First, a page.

Pronghorn

Pronghorn

 
 
As we travel the western states over rolling hills of sagebrush plains, sandwiched between mountain ranges, I’m always on the lookout for Pronghorn.
 
As I’m driving, I’m scanning left and right, searching the slopes, investigating the valleys. Only a few seconds for a quick glimpse, then I need to bring my eyes back to the road.
 
We often see a small “Band” (as they are sometimes called) of six to ten, perhaps 15 to 20 in a larger herd, way off in the distance; 150 yards, 300 yards, maybe 500 yards and beyond. And this is only if they are standing or running. If they’re lying down, forget it, a sighting is unlikely.
 
Once we are settled into a campsite, we’ll take off in our pick-up to explore the backroads, bouncing over low boulders along a dusty two track of sand, gravel and rocks. Dipping into shallow ravines, paralleling dry stream beds, weaving around clumps of sagebrush.
 
If I spot a herd in the distance, we’ll pull off the road. If we’re lucky, there may be a grove of Cottonwood trees growing along a trickle of a stream, where we can park…
 
and wait…
 
… then gently slip out of the truck for a longer look. Binoculars. Camera. Patience.
 
These animals of wide open spaces are extremely wary of any changes in their surroundings. Their field of vision is nearly 360°.
 
The Pronghorns are instantly, intensely aware. I hurry to capture a few shots while they are still standing still.
 

 
  
 

We’re looking at North America’s swiftest mammal; reaching speeds of 40-53 mph (64-86 kph). They can run for miles at half this speed.

(Click on photo to enlarge)

This herd scurried and scrambled up this steep, rock-strewn slope with speed and grace; kicking up the dust with their hard hoofs.

It was a pleasure to watch them glide as a group through their landscape.  They may cover 20 feet in one leap. You can see the confidence in their ability to outrun, or outdistance most of their predators and threats. Predators would be packs of Coyotes going after the young. Threats would be humans, like this Nature Photographer.

Pronghorns mate in the fall. Bucks gather harems of females and protect them jealously, sometimes battling rivals in spectacular fights.

Eight months later, in the spring, (gestation 230-240 days) females give birth to one to three (usually two) young.

 They are born scentless, and are able to walk immediately. The grayish-brown kids are left alone for a few days, except at nursing time, then follow the mother after a few weeks.

The young can outrun a human after a few days, and outrun a dog after ten days. The mother alone defends the young.

In July, does and kids make small bands, joined in August by young bucks.

Pronghorns, often called Antelopes, mature at five years, and their average life span is 10 -12 years.

In dangerous situations, and also during courtship, it signals to other Pronghorns by raising the white hairs on its rump. The herds are kept together by bucks, or family instinct.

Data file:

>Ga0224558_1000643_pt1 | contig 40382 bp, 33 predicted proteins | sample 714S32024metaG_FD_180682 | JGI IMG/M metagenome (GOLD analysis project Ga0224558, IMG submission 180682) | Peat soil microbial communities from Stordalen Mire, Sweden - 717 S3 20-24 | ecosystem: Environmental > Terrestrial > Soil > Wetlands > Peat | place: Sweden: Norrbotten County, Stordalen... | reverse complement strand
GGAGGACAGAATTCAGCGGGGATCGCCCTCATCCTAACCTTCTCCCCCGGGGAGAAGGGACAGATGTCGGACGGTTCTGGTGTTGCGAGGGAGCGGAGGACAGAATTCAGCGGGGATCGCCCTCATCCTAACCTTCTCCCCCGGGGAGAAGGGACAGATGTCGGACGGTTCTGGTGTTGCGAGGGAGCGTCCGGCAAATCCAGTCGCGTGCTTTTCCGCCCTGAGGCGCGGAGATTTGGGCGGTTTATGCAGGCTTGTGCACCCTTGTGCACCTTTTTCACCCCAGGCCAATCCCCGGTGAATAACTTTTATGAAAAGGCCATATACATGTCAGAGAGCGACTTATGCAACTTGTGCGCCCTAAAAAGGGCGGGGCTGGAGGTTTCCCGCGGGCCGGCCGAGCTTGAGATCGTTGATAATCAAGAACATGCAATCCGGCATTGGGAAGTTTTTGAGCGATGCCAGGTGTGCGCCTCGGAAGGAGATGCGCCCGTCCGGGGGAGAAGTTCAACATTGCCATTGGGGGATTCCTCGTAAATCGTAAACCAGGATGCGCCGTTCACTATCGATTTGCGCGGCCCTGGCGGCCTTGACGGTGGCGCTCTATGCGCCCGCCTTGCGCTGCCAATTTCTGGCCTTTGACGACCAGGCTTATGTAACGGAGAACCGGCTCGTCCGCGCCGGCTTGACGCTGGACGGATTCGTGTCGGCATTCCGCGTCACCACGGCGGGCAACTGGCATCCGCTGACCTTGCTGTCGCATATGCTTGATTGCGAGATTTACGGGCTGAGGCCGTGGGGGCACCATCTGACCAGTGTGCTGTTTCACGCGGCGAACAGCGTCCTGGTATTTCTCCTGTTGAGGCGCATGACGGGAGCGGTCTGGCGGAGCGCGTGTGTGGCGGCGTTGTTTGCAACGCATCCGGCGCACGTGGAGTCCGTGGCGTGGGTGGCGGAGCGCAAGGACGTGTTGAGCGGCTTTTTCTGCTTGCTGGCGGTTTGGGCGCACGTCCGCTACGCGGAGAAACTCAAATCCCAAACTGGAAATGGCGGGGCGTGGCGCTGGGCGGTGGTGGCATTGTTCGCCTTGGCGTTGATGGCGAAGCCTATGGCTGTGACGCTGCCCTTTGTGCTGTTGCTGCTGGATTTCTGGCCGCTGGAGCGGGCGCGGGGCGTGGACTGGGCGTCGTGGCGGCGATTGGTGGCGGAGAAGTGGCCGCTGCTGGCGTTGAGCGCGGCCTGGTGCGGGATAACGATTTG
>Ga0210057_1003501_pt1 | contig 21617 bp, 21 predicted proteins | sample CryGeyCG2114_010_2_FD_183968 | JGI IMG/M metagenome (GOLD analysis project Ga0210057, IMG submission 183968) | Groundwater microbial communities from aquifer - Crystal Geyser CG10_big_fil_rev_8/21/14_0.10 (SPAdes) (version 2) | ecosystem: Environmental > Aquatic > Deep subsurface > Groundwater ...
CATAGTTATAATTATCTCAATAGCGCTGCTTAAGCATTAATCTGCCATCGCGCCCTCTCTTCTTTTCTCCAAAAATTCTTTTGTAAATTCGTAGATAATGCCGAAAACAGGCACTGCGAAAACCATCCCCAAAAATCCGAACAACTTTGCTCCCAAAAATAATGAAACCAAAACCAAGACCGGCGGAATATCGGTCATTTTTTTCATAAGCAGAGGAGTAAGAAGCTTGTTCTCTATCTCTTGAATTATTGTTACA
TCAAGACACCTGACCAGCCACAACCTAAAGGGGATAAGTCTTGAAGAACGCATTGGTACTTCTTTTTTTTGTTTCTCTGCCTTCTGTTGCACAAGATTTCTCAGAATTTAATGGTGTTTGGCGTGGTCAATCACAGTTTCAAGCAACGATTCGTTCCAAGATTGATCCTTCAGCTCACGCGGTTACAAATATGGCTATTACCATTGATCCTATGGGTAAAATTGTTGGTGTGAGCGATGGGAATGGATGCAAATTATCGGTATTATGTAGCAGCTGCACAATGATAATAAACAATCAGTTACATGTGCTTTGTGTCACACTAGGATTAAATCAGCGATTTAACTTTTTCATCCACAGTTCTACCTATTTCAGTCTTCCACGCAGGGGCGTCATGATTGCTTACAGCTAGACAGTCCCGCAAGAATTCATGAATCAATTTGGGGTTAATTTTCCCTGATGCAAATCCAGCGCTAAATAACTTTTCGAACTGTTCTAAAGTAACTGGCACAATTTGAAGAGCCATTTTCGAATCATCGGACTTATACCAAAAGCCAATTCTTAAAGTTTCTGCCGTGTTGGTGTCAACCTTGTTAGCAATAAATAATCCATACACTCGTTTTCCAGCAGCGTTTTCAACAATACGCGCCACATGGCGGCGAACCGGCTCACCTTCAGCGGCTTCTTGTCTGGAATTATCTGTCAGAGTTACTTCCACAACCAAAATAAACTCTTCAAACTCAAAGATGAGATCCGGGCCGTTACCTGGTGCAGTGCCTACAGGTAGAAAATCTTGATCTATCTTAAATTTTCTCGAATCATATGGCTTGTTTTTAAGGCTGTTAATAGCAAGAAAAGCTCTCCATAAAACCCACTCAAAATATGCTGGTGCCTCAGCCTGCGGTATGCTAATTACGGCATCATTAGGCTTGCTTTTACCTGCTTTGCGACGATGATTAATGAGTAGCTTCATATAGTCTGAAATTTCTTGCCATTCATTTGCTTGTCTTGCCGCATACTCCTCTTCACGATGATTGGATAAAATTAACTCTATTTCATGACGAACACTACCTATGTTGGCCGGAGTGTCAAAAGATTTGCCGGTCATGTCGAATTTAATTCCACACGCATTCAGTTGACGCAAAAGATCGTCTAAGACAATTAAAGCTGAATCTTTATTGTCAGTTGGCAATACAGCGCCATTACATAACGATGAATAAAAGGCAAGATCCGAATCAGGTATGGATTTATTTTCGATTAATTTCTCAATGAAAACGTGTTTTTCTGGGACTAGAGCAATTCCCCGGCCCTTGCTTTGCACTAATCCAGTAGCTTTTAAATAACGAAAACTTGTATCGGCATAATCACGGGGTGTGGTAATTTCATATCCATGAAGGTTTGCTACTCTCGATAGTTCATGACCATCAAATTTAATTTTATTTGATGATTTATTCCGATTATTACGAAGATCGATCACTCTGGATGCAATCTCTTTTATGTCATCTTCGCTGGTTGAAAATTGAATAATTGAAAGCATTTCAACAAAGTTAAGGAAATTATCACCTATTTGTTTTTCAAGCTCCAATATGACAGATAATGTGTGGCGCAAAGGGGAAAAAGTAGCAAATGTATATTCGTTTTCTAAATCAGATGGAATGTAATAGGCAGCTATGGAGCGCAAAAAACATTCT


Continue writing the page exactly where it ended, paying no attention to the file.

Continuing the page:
Within this range, their preferred habitat is grasslands, sage flats, and semi-arid prairies.

Individuals roam over an area of two to four square miles (3.2-6.4 sq. km). Here, they feed on shrubs, forbs, grasses, and cacti. It is especially fond of sagebrush. They chew their cud (partially-digested food).

(Click on photo to enlarge)

Size:  Head and body 3.25 – 5 feet (1-1.5m) tall.

Weight:  90 – 150 pounds  (41-68 kg).

Tail:  3 – 4 inches  (7.5-10 cm).

 
 
In winter they may migrate to more suitable grazing areas; traveling up to 20 miles a day. They can easily leap five-foot fences. There may be slight competition for food with cattle and sheep, but the Pronghorn feeds mostly on vegetation not eaten by domestic stock.
 
  
  

The fur is tan, with a white belly, rump, chest, and lower face. Two, white, crescent-shaped bands curve around the lower neck.

Both genders have horns, but the males’ horns are much larger: 12 – 20″ (30-50 cm).

The Pronghorn has true horns; bone cores covered with horny sheaths (keratin) made up of agglutinated hair, but is peculiar in that the sheaths are shed each year.

This mammal is adapted to temperature extremes of the open plains.  It maintains a constant body temperature by adjusting its loose, hollow-haired fur. When the hairs lie flat, cold air is kept out; when hairs are erect, air circulates near the skin and allows body heat to escape. When running, they posses an  extremely efficient circulatory and respiratory system.

We never expect to get very close to these swift and beautiful creatures, but every sighting is exciting. 

 I hope you get an opportunity to watch Pronghorns prancing over the plains, or sprinting through the sage, sweeping over the land in a graceful band, covering incredible distances in seconds. As you watch, you will stand there dazed by their beauty, amazed at their speed.


PRONGHORN. . . . . . . . . . . . . . . . . . . .         You shall know them by their velocity.

(Click on Photos to enlarge)

Photo Locations:

Grand Teton National Park  (Tetons)  “Antelope Flats”,  Wyoming (Wyoming)

Salmon River  –  Lost River Range, Challis,  Idaho (Idaho)

Flaming Gorge National Recreation Area,  (Flaming Gorge) Utah (Utah)

Resources:

Fieldbook of Natural History  – E. Laurence Palmer  c 1949

Peterson Field Guide to the MammalsWilliam Burt & Richard Grosssenheider  c 1964

Reader’s Digest North American Wildlifec 1982

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3 thoughts on “Pronghorn”

  1. Santiago:

    Happy to hear you enjoyed your Zoology lesson on these handsome mammals.

    I see more snakes in my own yard in one week, than I see out West all summer. See: “Photo Haiku – Wildlife Series 2” in mid-June, 2012; or type it in the search box at the top left of my blog.

    There, you will find a gorgeous Ribbon Snake; the kind “Father Nature” used to keep in his classroom.

    Gratefully,

    Richard

    Like

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